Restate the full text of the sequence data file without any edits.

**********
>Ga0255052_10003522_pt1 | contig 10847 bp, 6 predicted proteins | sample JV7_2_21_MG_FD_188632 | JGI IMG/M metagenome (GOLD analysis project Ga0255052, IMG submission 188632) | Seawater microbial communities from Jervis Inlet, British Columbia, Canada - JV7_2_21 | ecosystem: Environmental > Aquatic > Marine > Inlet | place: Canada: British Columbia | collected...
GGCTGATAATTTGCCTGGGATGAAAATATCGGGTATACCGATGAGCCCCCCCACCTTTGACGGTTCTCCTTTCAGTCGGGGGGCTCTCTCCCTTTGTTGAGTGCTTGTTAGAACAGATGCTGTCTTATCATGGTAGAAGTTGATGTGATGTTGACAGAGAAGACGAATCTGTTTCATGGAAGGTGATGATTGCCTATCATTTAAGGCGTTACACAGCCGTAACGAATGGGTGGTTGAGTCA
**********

>Ga0255052_10003522_pt1 | contig 10847 bp, 6 predicted proteins | sample JV7_2_21_MG_FD_188632 | JGI IMG/M metagenome (GOLD analysis project Ga0255052, IMG submission 188632) | Seawater microbial communities from Jervis Inlet, British Columbia, Canada - JV7_2_21 | ecosystem: Environmental > Aquatic > Marine > Inlet | place: Canada: British Columbia | collected...
GGCTGATAATTTGCCTGGGATGAAAATATCGGGTATACCGATGAGCCCCCCCACCTTTGACGGTTCTCCTTTCAGTCGGGGGGCTCTCTCCCTTTGTTGAGTGCTTGTTAGAACAGATGCTGTCTTATCATGGTAGAAGTTGATGTGATGTTGACAGAGAAGACGAATCTGTTTCATGGAAGGTGATGATTGCCTATCATTTAAGGCGTTACACAGCCGTAACGAATGGGTGGTTGAGTCA